Author Topic: Voting  (Read 7692 times)

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dawbs

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Re: Voting
« Reply #60 on: November 12, 2012, 02:57:22 PM »
The fact that each state has different rules is one of the reasons it takes longer.
The fact that each county/precinct/etc in each state has it's own version of ballots, etc is also a contributing factor.
(example, my state allows 'no reason' absentee--I just have to state I'll be unable to go on X day and I can mail it in.  But we do not allow any sort of early voting)

I voted absentee (not my preference, there have been issues in the past on how these are counted--but I didn't want to take time off work.  I could get the time, but it would be inconvenient and a waste of my 'time off', IMO.  And if I'm not there, it's harder for the young people who are new at this [who work for me] to take the time off), and it took me well over 4 hours of research to get enough information to be an informed voter (and I wasn't completely uneducated before I started--I'm decently well read and up to date w/ news)

Mr. Dawbs went in person to vote and waited under 10 minutes and the voting itself (we don't have a machine, we have ballots you fill out and put in privacy sleeves) took 5-10 minutes (he had already researched before hand [actually, he had already stolen allof MY notes and research, same diff ;=P], it would have been much longer if he'd had to read all of it there.  )

Slartibartfast

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Re: Voting
« Reply #61 on: November 12, 2012, 05:18:30 PM »
The other big holdup is the training of the poll workers.  Each state has different rules about what you need to vote - picture ID, non-picture ID, just your name, etc.  They all also have different rules about how far in advance of the election you have to be registered by (up to and including just walking in), and what the procedure is if someone comes in to vote and they're in the wrong place, don't show up as registered, etc.  Mostly these procedures boil down to "let them vote but keep their votes in a special place so they're only counted if it turns out the poll workers made a mistake in telling them no."  Several states changed their rules this year, or will be changing the rules after this year, and it's been a very political issue.  (One side says tighter voter ID laws helps stop voter fraud, while the other side says in-person fraud doesn't really happen much anyway and requiring ID discourages people in certain demographics - mostly students, immigrants, and the elderly - from voting.)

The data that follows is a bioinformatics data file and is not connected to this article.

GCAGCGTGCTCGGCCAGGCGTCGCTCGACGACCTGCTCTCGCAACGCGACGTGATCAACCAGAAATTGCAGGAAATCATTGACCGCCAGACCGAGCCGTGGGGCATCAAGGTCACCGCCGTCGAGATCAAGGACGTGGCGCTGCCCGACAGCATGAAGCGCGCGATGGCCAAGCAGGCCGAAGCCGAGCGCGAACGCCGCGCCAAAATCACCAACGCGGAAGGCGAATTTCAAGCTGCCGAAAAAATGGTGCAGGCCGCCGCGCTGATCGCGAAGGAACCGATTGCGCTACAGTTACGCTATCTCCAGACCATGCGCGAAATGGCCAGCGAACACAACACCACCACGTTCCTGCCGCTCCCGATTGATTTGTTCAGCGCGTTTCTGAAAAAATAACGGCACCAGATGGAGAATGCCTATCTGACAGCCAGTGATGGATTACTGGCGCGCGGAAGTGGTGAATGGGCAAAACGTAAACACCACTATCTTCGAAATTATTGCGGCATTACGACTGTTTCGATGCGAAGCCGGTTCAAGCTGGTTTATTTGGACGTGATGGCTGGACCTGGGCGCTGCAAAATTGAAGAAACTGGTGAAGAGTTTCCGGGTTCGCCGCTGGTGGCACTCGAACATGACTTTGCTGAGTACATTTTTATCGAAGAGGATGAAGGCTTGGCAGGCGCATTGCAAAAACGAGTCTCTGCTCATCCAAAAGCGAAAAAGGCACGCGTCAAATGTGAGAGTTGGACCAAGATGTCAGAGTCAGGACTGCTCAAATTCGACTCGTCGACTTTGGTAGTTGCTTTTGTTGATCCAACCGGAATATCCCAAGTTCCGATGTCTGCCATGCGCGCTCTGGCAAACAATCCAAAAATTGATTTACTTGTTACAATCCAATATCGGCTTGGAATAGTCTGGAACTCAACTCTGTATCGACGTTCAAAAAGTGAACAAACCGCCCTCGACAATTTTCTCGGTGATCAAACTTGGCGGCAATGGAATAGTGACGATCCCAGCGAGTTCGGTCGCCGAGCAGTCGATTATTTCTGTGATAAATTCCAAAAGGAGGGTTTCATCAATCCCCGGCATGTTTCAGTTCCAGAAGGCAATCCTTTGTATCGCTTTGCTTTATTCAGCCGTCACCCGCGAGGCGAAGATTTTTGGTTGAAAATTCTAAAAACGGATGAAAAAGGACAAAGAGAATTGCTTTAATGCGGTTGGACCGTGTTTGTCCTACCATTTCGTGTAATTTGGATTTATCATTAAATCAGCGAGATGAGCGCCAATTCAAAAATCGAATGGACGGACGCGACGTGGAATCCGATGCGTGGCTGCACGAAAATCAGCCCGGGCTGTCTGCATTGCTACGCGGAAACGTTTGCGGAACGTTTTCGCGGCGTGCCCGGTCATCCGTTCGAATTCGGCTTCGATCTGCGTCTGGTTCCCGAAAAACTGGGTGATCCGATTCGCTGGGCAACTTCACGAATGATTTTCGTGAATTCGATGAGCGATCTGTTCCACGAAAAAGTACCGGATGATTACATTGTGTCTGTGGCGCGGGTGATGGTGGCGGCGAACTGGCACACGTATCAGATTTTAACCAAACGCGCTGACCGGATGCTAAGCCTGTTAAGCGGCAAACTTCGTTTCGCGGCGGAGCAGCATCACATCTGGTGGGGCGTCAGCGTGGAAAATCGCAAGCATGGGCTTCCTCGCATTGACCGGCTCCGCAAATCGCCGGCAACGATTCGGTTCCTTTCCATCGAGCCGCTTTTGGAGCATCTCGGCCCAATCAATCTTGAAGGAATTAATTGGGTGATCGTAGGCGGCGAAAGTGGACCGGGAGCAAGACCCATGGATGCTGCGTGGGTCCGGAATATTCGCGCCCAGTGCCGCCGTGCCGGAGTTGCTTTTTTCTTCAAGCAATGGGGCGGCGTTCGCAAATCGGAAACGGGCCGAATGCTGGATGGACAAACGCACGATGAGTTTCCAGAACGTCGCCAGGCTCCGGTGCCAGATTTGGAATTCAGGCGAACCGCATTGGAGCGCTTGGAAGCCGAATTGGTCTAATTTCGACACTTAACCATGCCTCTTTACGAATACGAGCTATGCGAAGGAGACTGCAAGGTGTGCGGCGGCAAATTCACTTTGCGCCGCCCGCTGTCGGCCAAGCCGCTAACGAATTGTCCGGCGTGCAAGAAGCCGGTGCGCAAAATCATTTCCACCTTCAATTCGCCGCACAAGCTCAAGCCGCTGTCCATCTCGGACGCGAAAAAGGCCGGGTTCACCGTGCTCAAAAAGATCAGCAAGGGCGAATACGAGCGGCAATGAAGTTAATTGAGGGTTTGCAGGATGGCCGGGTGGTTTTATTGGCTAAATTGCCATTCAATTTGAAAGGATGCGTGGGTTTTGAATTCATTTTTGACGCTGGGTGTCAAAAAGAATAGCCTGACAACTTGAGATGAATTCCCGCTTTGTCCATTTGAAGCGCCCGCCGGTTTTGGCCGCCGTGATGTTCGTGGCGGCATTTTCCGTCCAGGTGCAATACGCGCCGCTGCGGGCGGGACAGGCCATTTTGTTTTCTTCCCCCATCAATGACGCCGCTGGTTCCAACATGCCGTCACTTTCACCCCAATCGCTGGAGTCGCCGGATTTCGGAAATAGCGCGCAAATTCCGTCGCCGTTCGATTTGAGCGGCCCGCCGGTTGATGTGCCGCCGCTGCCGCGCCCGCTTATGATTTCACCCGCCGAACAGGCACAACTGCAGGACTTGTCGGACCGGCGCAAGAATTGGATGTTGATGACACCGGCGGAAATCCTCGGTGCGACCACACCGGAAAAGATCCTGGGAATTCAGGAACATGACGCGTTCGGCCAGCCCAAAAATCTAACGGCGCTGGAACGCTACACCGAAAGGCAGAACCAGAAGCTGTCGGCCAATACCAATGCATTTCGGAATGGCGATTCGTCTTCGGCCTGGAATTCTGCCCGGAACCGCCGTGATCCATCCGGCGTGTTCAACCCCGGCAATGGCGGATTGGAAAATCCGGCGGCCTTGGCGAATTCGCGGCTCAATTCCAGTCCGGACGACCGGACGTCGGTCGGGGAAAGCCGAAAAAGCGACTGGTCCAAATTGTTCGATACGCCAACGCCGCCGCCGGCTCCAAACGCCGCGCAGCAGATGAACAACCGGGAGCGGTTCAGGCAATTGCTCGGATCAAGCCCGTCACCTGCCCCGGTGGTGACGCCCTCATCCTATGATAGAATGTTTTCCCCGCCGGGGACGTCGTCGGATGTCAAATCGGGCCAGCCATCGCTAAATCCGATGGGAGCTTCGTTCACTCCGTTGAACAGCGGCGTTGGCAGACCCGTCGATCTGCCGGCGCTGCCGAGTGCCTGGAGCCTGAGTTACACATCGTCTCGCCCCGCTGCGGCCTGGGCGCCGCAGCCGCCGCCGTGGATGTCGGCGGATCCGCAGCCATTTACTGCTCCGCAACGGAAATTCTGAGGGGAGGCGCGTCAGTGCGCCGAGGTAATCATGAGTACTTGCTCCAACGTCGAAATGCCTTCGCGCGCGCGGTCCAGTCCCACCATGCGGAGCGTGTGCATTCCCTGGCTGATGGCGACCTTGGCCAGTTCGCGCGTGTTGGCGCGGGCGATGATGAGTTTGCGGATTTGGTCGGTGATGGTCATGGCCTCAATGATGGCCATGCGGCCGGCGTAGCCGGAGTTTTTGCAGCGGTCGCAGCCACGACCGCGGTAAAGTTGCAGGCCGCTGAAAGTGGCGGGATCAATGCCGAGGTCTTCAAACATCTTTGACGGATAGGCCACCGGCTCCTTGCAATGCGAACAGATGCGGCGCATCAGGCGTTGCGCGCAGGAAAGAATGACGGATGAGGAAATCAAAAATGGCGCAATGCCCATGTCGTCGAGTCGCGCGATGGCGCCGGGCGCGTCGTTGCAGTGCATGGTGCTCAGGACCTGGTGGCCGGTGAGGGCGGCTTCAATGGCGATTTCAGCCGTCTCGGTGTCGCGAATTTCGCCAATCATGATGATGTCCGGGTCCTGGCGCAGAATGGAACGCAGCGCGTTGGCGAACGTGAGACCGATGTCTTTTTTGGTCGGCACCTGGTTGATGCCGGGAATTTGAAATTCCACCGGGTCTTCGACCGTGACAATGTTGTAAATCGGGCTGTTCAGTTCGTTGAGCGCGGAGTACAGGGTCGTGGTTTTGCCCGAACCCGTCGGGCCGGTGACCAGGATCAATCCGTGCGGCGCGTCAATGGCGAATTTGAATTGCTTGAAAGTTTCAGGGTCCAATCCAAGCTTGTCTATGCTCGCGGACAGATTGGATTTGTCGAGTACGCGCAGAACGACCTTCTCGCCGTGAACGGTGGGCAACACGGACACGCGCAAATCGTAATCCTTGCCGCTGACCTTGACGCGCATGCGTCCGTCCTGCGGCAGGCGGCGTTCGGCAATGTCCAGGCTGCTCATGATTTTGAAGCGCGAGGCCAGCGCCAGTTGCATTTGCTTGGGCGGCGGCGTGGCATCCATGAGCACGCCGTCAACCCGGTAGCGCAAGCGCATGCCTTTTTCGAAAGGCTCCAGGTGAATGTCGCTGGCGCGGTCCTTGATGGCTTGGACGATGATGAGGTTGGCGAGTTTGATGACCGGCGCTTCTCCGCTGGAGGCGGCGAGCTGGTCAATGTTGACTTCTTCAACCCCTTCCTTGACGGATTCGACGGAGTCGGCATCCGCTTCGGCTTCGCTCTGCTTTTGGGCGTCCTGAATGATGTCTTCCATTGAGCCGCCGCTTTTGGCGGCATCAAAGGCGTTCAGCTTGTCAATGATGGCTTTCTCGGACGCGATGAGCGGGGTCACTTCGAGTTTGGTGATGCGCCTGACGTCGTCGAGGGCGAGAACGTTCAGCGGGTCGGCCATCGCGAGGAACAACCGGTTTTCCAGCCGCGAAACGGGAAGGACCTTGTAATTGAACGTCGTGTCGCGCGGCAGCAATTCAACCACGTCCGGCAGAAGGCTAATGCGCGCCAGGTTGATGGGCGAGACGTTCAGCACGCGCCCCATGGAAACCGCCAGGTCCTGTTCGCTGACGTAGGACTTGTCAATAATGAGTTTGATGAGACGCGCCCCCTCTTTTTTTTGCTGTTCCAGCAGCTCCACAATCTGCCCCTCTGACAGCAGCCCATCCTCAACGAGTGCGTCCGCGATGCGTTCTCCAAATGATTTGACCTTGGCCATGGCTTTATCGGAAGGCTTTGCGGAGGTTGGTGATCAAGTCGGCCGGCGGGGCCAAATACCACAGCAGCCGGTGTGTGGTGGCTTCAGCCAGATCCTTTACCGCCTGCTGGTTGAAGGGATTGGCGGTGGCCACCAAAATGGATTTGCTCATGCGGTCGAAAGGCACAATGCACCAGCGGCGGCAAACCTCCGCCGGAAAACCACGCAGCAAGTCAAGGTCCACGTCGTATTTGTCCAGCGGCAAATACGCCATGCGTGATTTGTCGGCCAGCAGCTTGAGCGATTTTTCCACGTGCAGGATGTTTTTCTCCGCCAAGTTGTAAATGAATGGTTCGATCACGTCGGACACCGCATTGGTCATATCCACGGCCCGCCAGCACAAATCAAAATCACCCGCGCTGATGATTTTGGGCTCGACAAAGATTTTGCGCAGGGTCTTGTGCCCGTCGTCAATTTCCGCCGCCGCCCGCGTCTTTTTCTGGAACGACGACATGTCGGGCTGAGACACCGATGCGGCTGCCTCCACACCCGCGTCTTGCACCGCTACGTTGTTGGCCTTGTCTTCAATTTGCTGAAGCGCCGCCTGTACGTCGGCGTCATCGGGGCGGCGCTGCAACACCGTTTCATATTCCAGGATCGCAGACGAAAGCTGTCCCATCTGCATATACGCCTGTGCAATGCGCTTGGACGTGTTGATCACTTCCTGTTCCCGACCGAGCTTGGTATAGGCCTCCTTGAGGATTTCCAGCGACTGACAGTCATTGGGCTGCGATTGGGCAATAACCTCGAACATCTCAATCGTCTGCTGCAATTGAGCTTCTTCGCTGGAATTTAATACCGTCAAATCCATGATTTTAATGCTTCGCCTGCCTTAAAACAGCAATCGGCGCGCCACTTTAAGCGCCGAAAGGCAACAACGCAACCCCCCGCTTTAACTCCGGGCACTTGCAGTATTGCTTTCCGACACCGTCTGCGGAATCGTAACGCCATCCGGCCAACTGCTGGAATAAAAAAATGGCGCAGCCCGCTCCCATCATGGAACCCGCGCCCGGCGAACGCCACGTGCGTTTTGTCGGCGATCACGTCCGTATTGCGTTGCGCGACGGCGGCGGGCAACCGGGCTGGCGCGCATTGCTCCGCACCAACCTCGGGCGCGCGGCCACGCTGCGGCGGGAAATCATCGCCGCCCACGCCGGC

Anyway, the whole system can be slowed down for quite a while just because one poll worker is doing something wrong (e.g. asking for ID when they're not supposed to) and a voter catches them at it, or a voter is misinformed about the rules and is trying to bully the poll worker into breaking the rules for him/her.  The poll worker then has to call someone senior to sort it all out, and the end result is much longer lines while everyone waits.

Sharnita

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Re: Voting
« Reply #62 on: November 12, 2012, 05:33:22 PM »
Some places in Michigan the ballot was 4 sides long.  Even if you vote the box to mark a straight ticket we have a whole lot of things that are non partisan so you still have to do those position by position, then you had to vote on each of 6 props.

SamiHami

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Re: Voting
« Reply #63 on: November 12, 2012, 07:20:05 PM »
From what I've heard, the average wait to vote here (southern South Carolina) was about 2.5 hours. I voted absentee, because I've learned my lesson-I'm not waiting in those lines any more. The last time I voted in person I waited at least 3 hours, it was raining off and on, cold and I had the flu. Never again!

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kherbert05

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Re: Voting
« Reply #64 on: November 17, 2012, 11:29:08 AM »
I know someone who won a political office that he didn't seek. He was a former member of the city council and I guess his constituents wanted him back.
A similar intention actually got a criminal elected to the Texas Supreme Court. People thought they were voting for a respected attorney, one of the first southern politicians to endorse the Civil Rights act of 1964.


They were actually voting for a man under indictment for forging documents. He ended up resigning then fleeing with his family to Granada.


The first and last names were identical.